Dr. Bruce Zuckerman is Emeritus Professor of Hebrew Bible in the School of Religion at the University of Southern California, where he taught courses in the Hebrew Bible, the Bible in Western Literature, the Ancient Near East, and Archaeology. He received his Ph.D. in ancient Near Eastern Languages from Yale University and is a specialist in Northwest Semitic languages. He directs the West Semitic Research Project and the InscriptiFact Project. He specializes in photographing ancient texts including numerous projects involving the Dead Sea Scrolls. His book, Job the Silent: A Study in Biblical Counterpoint, was published in 1991 by Oxford University Press and The Leningrad Codex: A Facsimile Edition, for which he and his brother Kenneth did the principal photography, was published in 1998. He is co-author of a collection of essays, Double Takes, published in 2005. He has published numerous research articles on ancient texts from biblical times and his photographs have been featured in many scholarly publications as well as in a number of popular venues.

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Dr. Marilyn Lundberg Melzian

Dr. Marilyn Lundberg is the Archive and Imaging Research Specialist – West Semitic Research/InscriptiFact Archive for the University of Southern California. She received her Master of Divinity from Fuller Theological Seminary and her Ph.D. from Claremont Graduate University in Religion (Old Testament). She is co-editor, with Stephen A. Reed, of The Dead Sea Scrolls Catalogue published by Scholars Press in 1994; with Bruce Zuckerman, Associate Editor of The Leningrad Codex: A Facsimile Edition, published by Eerdmans and Brill in 1998; and with Steven Fine and Wayne T. Pitard, co-editor of Puzzling out the Past: Studies in the Northwest Semitic Languages and Literature in Honor of Bruce Zuckerman, published by Brill in 2012.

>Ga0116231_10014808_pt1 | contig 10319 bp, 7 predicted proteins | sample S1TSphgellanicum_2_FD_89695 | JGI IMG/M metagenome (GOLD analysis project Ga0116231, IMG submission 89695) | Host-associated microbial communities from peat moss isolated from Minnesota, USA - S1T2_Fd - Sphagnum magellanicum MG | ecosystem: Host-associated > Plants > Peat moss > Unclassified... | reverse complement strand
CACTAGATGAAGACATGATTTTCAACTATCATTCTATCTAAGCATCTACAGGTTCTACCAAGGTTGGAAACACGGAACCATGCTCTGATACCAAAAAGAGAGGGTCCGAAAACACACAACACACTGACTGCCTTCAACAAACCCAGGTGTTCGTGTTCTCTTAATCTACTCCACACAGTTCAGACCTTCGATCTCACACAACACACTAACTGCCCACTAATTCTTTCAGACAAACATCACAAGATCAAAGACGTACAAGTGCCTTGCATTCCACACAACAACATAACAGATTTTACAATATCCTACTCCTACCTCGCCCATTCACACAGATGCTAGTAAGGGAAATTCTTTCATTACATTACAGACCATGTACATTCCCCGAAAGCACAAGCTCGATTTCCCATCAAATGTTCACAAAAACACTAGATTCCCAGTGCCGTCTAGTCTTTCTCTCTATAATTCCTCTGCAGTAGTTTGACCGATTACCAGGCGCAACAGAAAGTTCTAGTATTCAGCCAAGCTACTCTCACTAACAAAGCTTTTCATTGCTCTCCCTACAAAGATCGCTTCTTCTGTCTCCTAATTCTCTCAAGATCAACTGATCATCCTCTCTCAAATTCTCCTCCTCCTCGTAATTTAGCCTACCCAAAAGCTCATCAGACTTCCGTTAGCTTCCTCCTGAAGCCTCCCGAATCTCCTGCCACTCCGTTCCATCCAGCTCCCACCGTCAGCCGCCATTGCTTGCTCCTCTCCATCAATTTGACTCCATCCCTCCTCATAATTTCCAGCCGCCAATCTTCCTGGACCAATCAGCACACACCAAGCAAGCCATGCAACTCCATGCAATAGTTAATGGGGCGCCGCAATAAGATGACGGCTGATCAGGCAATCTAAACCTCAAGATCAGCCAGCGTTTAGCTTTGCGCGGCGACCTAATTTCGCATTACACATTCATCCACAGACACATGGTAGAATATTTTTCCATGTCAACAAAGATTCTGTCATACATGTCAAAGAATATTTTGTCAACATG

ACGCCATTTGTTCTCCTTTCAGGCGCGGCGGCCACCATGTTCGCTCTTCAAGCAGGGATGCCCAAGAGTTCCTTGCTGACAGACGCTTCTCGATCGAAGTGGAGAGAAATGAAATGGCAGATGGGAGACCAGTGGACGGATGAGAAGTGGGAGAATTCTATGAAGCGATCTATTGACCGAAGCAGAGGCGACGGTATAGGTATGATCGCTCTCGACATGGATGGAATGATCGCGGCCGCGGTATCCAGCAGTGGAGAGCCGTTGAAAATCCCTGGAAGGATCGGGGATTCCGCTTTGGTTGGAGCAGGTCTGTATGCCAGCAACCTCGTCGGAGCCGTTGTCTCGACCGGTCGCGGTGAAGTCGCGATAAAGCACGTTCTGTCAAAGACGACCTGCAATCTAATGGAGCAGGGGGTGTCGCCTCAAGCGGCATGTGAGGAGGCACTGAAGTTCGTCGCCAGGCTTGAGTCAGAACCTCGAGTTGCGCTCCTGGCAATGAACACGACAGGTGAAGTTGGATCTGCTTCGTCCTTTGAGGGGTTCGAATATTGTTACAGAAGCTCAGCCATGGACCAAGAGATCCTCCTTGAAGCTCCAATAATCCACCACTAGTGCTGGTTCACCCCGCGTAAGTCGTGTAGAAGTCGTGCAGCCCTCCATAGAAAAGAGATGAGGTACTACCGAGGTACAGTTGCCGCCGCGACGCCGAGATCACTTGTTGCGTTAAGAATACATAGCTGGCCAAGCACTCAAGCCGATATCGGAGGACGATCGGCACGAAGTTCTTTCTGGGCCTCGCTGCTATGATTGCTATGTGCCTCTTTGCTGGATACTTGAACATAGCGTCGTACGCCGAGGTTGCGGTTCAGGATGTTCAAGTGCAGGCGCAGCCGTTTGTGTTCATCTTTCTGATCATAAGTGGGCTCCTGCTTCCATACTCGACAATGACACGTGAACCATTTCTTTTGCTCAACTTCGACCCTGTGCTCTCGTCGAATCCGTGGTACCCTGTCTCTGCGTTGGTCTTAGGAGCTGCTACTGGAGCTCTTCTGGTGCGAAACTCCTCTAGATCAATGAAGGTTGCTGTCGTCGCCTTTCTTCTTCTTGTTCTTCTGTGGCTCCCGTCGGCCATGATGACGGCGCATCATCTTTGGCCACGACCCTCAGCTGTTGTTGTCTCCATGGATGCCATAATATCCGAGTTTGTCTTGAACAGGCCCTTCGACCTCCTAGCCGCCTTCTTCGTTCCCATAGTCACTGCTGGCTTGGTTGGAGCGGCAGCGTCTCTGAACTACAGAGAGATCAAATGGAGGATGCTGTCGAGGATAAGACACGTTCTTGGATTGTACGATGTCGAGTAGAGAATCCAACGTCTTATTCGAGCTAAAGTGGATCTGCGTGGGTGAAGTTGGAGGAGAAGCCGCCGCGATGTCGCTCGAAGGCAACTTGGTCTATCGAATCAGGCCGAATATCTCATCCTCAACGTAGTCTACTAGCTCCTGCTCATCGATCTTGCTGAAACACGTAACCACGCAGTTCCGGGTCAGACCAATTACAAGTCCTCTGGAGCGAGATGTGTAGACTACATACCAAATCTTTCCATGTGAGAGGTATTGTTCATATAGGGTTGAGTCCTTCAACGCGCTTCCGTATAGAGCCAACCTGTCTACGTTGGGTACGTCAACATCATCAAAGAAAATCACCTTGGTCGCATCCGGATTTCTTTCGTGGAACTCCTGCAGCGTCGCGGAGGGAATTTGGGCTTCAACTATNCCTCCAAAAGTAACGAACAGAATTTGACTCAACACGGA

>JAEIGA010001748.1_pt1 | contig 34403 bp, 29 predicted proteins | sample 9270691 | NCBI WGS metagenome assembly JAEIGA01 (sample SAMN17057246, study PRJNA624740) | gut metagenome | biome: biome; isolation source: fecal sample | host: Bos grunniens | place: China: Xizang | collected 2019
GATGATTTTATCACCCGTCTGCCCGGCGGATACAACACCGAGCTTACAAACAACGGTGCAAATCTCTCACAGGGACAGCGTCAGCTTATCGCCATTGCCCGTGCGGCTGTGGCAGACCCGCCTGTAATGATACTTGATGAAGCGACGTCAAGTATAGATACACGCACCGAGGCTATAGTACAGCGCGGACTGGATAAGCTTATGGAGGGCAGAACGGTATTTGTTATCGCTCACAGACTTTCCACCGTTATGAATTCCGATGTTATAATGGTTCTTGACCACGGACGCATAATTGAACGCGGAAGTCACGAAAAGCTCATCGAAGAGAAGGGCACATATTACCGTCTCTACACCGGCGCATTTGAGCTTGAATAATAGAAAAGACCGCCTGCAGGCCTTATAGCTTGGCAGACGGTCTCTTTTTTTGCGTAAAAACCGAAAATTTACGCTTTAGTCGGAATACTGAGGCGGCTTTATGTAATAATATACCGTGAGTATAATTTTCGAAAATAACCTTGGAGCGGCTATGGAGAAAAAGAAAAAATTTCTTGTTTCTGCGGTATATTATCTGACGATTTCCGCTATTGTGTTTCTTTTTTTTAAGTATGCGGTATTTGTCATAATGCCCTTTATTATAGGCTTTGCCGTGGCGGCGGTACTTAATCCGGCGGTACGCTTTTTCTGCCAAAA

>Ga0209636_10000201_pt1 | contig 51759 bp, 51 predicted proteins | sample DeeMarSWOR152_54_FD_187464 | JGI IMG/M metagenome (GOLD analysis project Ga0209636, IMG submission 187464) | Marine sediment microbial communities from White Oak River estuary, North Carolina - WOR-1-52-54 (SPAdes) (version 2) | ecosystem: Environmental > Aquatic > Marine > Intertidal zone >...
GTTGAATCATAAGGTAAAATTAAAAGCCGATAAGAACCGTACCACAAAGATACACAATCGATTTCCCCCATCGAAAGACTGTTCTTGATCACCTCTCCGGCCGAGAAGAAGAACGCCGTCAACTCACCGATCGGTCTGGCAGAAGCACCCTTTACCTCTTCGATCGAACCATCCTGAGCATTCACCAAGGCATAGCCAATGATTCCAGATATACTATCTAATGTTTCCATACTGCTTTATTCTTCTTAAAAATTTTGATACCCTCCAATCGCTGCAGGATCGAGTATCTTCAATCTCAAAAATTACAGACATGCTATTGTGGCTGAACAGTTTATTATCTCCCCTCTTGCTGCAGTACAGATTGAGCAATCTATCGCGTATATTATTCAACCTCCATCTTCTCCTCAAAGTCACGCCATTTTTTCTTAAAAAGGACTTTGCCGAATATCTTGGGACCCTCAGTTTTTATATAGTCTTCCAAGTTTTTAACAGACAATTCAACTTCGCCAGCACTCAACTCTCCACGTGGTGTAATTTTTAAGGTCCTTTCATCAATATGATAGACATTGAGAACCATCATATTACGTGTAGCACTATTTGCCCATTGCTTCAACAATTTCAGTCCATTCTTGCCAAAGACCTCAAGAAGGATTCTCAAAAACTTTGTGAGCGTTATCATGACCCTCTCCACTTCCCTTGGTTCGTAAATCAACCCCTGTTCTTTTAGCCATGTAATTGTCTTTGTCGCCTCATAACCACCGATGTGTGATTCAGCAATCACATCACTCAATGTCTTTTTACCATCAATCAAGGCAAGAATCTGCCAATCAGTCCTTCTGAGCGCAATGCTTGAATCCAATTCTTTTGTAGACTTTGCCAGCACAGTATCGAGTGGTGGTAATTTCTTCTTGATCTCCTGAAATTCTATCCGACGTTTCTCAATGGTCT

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Leta Hunt

Dr. Leta Hunt is Associate Director of InscriptiFact. She has a Ph.D. in Psychology and a M.A. in Library and Information Science from the University of Illinois.  She provides leadership for the database and application development and systems engineering teams. She also serves as the primary interface with commercial technical businesses, independent consultants, and consulting firms.  She received the Computerworld Honors Medal of Achievement on behalf of the InscriptiFact application development team for the InscriptiFact Digital Library, April, 2004. Since 2020 she has focused primarily on preservation of the West Semitic Research/InscriptiFact archive of images and metadata in order to bring these materials into a secure, long-term preservation environment at the USC Digital Repository and to make them available through the USC Digital Library for the foreseeable future.

Kenneth Zuckerman

Kenneth Zuckerman is a graduate of Princeton University 1967 (B.S.E. with High Honors) and the California Institute of Technology 1968 (M.S.).  He continued work at Caltech until 1971.  While at Caltech he worked as a research assistant analyzing and photographing materials and equipment brought back from the Moon by the Apollo Program.   An expert in technical photography and computer imaging, in the 1970’s he formed a partnership with his brother Bruce Zuckerman to photograph biblical-era antiquities. He developed the procedures and techniques used by West Semitic Research and has trained numerous scholars on the techniques needed to scholarly document ancient documents and objects.  With the West Semitic Research team he has photographed a wide range of ancient texts and objects in the United States, Europe, and the Middle East.  His work has been widely published in many scholarly journals, and books.